For starters, check out mashable and readwriteweb, and do a quick study of how easy it is to “belong”, “navigate” , “access”, “find”, “interact” and “explore”.

    Then, ask yourself again, are you pissing in your pool?

  • preetam

    And I’ve also put down some other thoughts on Umair’s list of comments…please feel free….

  • The emperors new clothes

    @Feedburner you are so right. Arrington has been selling his numbers falsely to advertisers for too long. Wake up and smell the bullshit.

    For example TC is the default on several sites like Techmeme, Netvibes (Arrington’s friends – but no disclosure)

    TC is just like MSN who used to claim millions of users simply by being the default on IE and sadly naive advertisers used to believe MSN’s numbers but as we all know most of those users would not be able to change the default homepage and would instead instantly surf to another site.

    So what are the real “active” users for TC? I think it is probably more like TCUK with a generous 10x factor i.e 50k readers NOT 600k+ IF I am wrong then publish your real numbers.

    @Phil Wilkinson I agree, how can you EVER write about startups if you have never been their, seen it and done it yourself. People like Arrington, Butcher, Jemima Kiss, Matt Ingram and many other blog/journalists have never been there, seen it or done it.

    They have never risked house and reputation on creating a business but they are quick to dismiss the work, risk and sweat of others.

    Again Mike if I am wrong tell me the startup you created and the funding process you went through along with the risk you took that might mean your wife and children never got an income if you failed.

    There are two narcissistic people who I can think of in the UK who could better be the editor of TCUK and that is Robert Loch or Paul Walsh. Both have created unsuccessful startups, raised some money and run successful events for other entrepreneurs.

    I do not always agree with their thoughts but at least I feel they have the credibility badge of having been an entrepreneur.

    So Umair is right it is just a matter of time.

  • jamescoops

    it makes me laugh all these nutters claiming you have to have done an internet startup to write about them – that’s like saying you have to have run for President to write an article about Obama … ever heard of something called Division of Labour?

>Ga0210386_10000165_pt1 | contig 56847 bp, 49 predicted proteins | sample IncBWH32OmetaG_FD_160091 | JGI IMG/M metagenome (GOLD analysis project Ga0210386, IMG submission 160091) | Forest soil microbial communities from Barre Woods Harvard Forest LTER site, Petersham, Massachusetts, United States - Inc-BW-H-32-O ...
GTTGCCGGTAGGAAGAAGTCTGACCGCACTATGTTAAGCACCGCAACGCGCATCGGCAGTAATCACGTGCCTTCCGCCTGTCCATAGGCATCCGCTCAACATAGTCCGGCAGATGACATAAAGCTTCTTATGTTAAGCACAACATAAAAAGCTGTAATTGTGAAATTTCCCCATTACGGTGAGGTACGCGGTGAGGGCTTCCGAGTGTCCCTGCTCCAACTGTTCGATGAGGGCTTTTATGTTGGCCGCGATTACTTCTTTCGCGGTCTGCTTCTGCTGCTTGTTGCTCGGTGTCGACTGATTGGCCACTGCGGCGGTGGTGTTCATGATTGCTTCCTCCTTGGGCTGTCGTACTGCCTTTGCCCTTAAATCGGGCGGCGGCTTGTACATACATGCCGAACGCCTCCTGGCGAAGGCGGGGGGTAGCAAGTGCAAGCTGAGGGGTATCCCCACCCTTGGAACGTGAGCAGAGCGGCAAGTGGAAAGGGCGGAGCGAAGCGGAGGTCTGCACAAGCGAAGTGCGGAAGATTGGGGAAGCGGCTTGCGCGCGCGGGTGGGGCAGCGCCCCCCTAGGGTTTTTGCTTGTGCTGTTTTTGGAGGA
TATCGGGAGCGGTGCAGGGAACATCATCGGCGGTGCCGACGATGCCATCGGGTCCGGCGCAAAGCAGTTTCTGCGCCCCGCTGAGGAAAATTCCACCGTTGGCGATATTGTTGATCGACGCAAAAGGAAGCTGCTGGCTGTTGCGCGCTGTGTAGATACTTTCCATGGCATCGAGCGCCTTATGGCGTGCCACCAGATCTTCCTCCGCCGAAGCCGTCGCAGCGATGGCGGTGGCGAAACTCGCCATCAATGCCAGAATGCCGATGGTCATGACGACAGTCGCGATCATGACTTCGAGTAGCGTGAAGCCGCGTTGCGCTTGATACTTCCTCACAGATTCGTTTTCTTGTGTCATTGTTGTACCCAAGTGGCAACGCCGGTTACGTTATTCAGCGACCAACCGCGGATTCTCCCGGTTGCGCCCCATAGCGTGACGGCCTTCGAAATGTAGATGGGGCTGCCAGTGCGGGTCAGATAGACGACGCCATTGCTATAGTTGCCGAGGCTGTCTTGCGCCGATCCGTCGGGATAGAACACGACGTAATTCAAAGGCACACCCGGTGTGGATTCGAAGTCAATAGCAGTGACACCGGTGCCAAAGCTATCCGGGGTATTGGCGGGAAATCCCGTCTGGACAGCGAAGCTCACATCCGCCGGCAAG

• jamescoops

    @phil wilkinson – ok i see your point but anyone can give an opinion – it might not be right but that’s what makes journalism entertaining – otherwise TC might as well just print the press release.

  • Mike Butcher

    Dear “Emperors New Clothes”. For the record: I started my own blog in 2006 (, but later joined TechCrunch UK with a guy called Sam Sethi. I was never paid a cent by that guy for that, but I stood by him when he broke up with Mike Arrington in Dec 2006, all when my wife had cancer and I had little income. I then did with him for 4 months while my wife was on Chemotherapy hoping, all the while that we’d get funding for the idea. We didn’t. He went off and did, which you may have heard of, and he was later accused by two of his main bloggers of not paying wages/contracts (something he denies). I was not involved in all that. I took time off to help my wife and two children. I earnt almost nothing during this time. She recovered fully, praise God. Soon after I was offered a real paid job doing TCUK which helped me out and which I enjoy. In other words I believe I have more right than most journalists to critique startups and the “risk” they take. Got it? Good.

  • Sotek

    Blah blah blah. Blogs and sites come and go. Who cares? I’m enjoying the ride while it lasts… and don’t give a damn about some subscriber counts, pageviews and shit like that. I care about the content. Have a nice day.

  • Nick Wright

    Personally, I like to read the articles if they are interesting or relevent and view the comments to guage reactions.
    When I read the Times I really dont care how many copies are sold or how many visitors it has- I read it because it gives me information that I cant get by myself.
    Keep up the good work please Mike and dont let mindless bitching get in the way of carrying out your job effectively.

    share your life, treasure the privacy

  • Sam Sethi

    Hi Mike

    Keep up the good work and ignore the trolls. For the record you didn’t get paid because I didn’t get paid either by “that” other guy. I certainly appreciated starting Vecosys together with you but as you know we did try to raise funding to start our project but sadly we didn’t manage to find an angel, yet I believe we did help a lot of UK & Ireland startups get airtime in the blogosphere. That was especially difficult given your personal circumstances at the time.

    As for blognation, I really wish I had never bothered. I tried to do something to give the rest of the non-US startup world a voice. Sadly raising funding in the UK was harder than I expected and after our experience with Vecosys, I should have known better.

    Yet after a very long 5 months, as you now know, I finally managed to secure funding before a certain ex-editor committed corporate fraud to scupper the deal at the last minute.

    I don’t want to say anymore other than I am working to ensure that all the editors will be paid back, although it may take me another few months.

  • Geoffrey McCaleb